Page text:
I love coriander when it goes to flower in the heat here. Not just for the beautiful flowers which attract beneficial insects into the veg beds, but because soon there follows an abundance of coriander seed. If you want to see the transition of this beautiful herb, there is a great blog post which shows the stages of coriander in photos.
This year I wanted to try harvesting it, so I tried two techniques.
Method 1: We picked a big chunk of the plant (yes this is only part of the plant – it was huge) with seeds that were still a little green, picked them off by hand, and put them on a tray on baking paper to dry for a few weeks. Picking the seeds off was quite time laborious!
My daughter loved hand picking the seeds and was fastidious about making sure there were no extra bits, but if you don’t have a willing neat freak to help in this process, it could take you a very long time. A very very long time.
Method 2: I then netted up the plant to hang and dry, before removing the seeds by shaking and sort of roughing it up.
The second method was much quicker, but messier and the seeds had lots of little leafy bits, so they needed picking through.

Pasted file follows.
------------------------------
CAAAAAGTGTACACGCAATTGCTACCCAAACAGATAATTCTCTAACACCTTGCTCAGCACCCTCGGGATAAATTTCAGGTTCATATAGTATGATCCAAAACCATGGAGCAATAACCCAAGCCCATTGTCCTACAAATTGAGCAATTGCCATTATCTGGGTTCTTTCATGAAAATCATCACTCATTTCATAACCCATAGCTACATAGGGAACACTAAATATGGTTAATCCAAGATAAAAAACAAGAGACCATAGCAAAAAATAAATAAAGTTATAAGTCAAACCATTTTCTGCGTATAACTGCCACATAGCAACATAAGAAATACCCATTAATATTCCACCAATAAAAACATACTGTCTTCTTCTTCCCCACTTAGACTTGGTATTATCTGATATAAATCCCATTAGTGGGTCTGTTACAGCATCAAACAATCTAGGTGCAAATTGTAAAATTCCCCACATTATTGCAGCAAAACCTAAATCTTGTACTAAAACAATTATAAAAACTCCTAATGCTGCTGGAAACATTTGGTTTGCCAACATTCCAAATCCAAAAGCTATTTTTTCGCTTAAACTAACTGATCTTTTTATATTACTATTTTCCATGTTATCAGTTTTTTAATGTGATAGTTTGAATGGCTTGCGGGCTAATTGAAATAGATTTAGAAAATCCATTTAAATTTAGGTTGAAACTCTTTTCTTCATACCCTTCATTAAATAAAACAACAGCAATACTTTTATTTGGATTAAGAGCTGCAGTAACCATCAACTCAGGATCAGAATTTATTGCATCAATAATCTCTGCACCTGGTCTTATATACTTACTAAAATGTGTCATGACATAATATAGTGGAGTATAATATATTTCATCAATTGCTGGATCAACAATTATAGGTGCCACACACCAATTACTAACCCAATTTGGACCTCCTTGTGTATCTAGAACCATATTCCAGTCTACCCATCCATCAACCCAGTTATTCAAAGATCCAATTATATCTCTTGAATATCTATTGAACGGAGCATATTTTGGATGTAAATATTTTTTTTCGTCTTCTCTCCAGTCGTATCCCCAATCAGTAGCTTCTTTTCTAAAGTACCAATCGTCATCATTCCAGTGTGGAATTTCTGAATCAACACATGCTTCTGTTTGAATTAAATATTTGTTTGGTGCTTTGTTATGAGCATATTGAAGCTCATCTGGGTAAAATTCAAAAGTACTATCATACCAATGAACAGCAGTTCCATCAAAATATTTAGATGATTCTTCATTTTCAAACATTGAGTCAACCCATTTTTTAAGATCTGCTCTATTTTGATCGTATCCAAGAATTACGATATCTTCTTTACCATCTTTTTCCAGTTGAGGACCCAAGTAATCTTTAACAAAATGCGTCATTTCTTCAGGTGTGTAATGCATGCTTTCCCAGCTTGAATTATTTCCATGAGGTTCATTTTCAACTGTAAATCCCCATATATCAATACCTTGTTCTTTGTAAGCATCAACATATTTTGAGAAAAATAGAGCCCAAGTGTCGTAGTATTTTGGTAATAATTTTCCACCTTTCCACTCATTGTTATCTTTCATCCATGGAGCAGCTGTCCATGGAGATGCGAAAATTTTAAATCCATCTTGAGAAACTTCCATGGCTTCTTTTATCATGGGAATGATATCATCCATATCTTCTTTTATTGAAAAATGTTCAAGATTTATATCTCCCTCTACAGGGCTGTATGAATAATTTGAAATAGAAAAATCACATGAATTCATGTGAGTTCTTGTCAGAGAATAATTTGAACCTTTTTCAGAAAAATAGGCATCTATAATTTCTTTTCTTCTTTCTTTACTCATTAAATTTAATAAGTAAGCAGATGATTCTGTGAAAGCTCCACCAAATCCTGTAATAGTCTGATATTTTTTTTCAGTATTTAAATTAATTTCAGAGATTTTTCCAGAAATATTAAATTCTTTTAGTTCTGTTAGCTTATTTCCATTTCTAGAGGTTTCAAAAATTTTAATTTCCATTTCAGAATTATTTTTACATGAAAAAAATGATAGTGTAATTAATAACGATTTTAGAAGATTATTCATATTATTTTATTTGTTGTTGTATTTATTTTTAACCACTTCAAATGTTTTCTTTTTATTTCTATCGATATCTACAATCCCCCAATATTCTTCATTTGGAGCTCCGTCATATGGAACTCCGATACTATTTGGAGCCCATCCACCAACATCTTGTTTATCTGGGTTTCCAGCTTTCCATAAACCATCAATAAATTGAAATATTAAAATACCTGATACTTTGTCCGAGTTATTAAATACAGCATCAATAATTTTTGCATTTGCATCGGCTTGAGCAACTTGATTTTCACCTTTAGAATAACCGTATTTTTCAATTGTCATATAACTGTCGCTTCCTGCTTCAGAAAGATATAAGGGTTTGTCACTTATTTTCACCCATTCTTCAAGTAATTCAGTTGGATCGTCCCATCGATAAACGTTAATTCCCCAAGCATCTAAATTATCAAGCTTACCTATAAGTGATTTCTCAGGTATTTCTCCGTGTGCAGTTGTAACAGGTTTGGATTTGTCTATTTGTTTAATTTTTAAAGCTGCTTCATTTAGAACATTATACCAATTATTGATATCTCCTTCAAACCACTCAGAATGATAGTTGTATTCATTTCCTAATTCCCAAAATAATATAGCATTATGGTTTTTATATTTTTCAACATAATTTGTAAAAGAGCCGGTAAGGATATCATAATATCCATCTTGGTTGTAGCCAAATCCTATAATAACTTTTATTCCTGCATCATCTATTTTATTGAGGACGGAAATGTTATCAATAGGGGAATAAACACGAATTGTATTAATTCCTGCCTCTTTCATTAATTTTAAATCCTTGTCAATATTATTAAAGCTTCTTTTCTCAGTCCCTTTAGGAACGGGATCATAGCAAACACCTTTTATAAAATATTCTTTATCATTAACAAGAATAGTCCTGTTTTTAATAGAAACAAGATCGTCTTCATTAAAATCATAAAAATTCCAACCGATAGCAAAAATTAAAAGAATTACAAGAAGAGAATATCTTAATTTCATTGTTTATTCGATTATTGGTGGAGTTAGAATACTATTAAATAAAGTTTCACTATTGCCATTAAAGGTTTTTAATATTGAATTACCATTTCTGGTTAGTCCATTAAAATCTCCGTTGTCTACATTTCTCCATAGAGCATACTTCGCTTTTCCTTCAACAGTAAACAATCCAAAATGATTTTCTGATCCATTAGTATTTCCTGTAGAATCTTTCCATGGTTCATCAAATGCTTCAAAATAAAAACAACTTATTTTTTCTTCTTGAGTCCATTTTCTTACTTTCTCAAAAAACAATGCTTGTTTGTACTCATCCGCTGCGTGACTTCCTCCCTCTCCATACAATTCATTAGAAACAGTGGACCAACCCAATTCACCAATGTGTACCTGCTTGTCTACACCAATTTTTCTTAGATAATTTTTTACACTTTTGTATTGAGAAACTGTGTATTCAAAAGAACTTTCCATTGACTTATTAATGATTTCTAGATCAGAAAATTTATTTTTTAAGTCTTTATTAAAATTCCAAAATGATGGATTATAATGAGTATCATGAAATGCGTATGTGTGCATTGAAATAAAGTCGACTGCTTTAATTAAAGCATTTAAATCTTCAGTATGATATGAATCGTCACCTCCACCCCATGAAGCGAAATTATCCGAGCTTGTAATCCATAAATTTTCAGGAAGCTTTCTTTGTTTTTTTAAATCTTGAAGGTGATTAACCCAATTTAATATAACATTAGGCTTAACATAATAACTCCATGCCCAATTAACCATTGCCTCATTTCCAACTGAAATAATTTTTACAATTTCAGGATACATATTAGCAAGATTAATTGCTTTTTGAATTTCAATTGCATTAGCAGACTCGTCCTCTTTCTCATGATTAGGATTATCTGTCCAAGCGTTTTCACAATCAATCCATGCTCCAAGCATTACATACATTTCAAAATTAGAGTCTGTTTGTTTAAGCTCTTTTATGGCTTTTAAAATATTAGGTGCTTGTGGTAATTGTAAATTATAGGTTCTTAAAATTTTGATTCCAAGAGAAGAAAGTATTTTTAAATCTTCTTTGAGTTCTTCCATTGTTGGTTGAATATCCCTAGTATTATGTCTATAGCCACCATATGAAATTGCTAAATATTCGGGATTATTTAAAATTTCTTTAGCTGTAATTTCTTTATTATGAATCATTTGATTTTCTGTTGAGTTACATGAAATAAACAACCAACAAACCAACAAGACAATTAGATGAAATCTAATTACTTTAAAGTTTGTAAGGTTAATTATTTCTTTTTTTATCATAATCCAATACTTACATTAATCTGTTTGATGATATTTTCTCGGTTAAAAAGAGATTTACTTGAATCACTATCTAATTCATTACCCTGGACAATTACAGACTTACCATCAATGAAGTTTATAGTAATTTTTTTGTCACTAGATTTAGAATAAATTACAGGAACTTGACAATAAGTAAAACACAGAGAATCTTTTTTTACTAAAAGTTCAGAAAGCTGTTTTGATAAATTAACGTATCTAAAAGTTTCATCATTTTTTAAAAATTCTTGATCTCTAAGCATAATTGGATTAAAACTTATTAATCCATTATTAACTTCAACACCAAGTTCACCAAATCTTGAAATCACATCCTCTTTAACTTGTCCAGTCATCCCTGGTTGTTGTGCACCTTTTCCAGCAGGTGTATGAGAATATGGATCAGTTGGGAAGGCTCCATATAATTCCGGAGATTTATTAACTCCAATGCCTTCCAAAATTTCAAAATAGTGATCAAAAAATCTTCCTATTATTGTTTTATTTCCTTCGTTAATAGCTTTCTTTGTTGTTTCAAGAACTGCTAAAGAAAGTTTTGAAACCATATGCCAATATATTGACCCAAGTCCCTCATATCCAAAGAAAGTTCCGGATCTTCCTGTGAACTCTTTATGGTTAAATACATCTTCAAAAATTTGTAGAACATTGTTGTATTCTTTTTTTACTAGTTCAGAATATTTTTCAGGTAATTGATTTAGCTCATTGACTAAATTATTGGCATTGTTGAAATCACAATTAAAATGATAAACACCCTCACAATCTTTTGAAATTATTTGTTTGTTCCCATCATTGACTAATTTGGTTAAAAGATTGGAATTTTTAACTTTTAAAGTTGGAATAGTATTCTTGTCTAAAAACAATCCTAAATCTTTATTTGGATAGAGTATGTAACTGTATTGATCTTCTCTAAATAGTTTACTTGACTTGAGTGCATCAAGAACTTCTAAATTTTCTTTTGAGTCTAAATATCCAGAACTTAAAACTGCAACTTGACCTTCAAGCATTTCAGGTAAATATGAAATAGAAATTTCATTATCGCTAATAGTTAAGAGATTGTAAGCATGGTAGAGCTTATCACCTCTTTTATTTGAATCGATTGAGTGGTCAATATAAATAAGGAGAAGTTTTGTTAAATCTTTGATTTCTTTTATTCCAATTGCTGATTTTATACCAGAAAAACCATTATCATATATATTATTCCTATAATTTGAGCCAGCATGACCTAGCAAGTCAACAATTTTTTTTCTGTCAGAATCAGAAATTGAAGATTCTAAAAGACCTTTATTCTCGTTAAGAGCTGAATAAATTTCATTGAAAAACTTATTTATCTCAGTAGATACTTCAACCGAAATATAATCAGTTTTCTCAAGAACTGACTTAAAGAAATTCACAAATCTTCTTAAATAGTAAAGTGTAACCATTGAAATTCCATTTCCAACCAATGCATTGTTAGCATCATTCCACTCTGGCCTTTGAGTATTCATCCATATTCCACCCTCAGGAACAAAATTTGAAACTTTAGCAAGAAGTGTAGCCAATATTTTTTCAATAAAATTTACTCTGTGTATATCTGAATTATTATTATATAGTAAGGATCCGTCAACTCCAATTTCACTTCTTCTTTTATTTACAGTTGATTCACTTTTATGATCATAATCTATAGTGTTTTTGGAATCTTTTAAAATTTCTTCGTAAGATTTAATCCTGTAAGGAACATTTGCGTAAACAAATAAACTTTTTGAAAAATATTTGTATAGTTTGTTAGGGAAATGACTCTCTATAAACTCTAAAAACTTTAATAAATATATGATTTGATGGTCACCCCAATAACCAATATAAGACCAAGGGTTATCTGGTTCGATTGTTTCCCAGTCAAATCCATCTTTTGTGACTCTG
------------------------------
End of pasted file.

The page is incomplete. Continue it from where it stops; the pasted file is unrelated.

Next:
A very coriander Christmas!
We saved some for ourselves, but also packaged some up as a unique Christmas gift…
Christmas is all about spices – or at least – it should be! Coriander is a beautiful ancient spice with an interesting history and mythology. Perhaps you haven’t you heard the story of the fourth wise man, who was actually a wise woman, and brought baby Jesus some coriander seeds? Ok, I made that up, but coriander is apparently mentioned in the Old Testament and far far back into the mists of time. So that means, well… it’s really very old.
We packaged our dried seeds up in an airtight container to keep them fresh.
We gave one to my daughters first school teacher as a Christmas gift, with a tag attached with three ideas for use:
- use whole in curries, soups and broths
- toast in a pan for a few minutes to release fragrance before adding to cooking
- soak for 10 minutes, then grind with a mortar and pestle
- plant in soil to grow your own coriander plant
There are plenty of other techniques for use too. Yes, I do have a jar of whole coriander seeds in my cupboard already, but these are organic, untreated and just feel better for the effort. I might have to grind up both and see which had the better aroma. Results of this experiment to follow!